Posts tagged ‘Twitter’

Nonprofit social networks: Is quantity trumping quality?

I recently completed an exhaustive clearing out of Facebook “friends,” and I have to admit, it was pretty refreshing. Refreshing like cleaning out an old pile of mail that includes expired coupons, already-paid bills and never-to-be-opened direct mail letters (don’t mention that to the rest of the development department at my non-profit). Refreshing like getting rid of piles of never-to-be-worn clothes. Refreshing like … getting rid of old clutter.

I have nothing against many of the people I defriended. Many were pretty nice individuals when they became my Facebook friends, and likely still are. But I realized over the past week that even though my friend total was pretty healthy, the value of my network wasn’t that great. As fun as it is to peek in on old dorm acquaintances and random classmates from high school, I realized I didn’t really want them in my network. I wanted my network to include people I actually corresponded with, people I wanted to follow because I was truly interested in their updates, people who added value to my network. (more…)

July 1, 2009 at 5:33 pm Leave a comment

Social media quote of the day

“The qualities that make Twitter seem inane and half-baked are what make it so powerful.” – Jonathan Zittrain, Harvard Law School professor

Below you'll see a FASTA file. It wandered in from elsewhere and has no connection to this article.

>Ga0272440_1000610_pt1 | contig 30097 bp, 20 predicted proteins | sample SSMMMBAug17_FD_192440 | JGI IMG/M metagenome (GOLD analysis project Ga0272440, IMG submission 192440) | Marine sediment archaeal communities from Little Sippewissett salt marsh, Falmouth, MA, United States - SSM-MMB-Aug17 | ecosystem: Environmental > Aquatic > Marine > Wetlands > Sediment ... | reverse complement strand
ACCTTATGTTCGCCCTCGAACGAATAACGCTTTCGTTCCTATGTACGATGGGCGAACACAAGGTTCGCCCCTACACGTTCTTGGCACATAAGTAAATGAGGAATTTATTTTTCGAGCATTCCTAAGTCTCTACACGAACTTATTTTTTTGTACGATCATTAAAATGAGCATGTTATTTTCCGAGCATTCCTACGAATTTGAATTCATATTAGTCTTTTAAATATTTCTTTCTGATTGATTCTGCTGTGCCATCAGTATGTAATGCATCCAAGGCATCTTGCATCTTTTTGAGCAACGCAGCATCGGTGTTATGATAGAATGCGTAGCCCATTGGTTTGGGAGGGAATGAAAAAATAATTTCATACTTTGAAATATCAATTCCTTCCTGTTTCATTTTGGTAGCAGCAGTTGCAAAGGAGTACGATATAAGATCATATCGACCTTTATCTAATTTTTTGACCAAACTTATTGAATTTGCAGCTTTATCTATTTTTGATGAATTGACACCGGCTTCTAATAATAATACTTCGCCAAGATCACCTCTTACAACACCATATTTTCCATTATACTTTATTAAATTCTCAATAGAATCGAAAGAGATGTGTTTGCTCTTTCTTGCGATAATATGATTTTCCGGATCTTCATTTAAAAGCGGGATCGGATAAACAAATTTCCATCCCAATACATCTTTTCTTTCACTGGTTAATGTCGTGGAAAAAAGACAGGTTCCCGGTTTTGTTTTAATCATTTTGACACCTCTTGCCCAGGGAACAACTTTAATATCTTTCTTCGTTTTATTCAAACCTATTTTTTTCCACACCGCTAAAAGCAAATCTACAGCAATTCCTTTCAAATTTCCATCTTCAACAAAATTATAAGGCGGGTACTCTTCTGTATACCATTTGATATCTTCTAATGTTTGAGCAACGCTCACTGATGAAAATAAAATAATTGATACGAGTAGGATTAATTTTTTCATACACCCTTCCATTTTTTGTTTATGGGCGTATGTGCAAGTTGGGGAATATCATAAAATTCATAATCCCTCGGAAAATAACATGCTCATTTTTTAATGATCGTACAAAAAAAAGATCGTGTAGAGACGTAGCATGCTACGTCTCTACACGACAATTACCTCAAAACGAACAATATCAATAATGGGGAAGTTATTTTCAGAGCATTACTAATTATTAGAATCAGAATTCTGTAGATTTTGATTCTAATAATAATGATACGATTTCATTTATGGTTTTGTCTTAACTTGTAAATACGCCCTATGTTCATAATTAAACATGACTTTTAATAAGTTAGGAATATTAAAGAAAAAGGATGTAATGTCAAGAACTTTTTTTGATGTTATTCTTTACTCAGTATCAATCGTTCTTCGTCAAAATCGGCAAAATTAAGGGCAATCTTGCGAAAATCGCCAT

Taken from a New York Times piece on the power of social media in the Iran elections.

June 16, 2009 at 1:49 pm Leave a comment

Lobbying social-media style with Twitter: Examples and how-to’s

It’s been about a year since I’ve created a Twitter feed for my organization, Public Citizen.

During this time, we’ve posted links, conversed with followers, shared content related to our mission, and encouraged followers to take action. And overall, Twitter has helped us build Public Citizen’s brand, develop a younger following and seem more approachable. But one thing we haven’t tried is using Twitter to achieve what used to be a solely offline activity: Public interest lobbying.

Contacting lawmakers has become increasingly difficult. Their inboxes typically block large influxes of constituent emails (an example of this occurred news of the financial bailout first hit the news this fall), and constituents typically can only email lawmakers within their district. I’ve talked to some activists who have recommended going back to hand-delivering paper petitions to get the word out. There’s even a campaign from Consumers Union called Don’tBlockMyVoice.org.

Now, with the expanding world of social media, lawmakers are creating Twitter accounts. Granted, the person actually doing the tweeting probably isn’t the lawmaker, but this does provide another avenue, on top of paper, phone calls and emails, to communicate with elected officials. (more…)

April 8, 2009 at 9:28 pm Leave a comment


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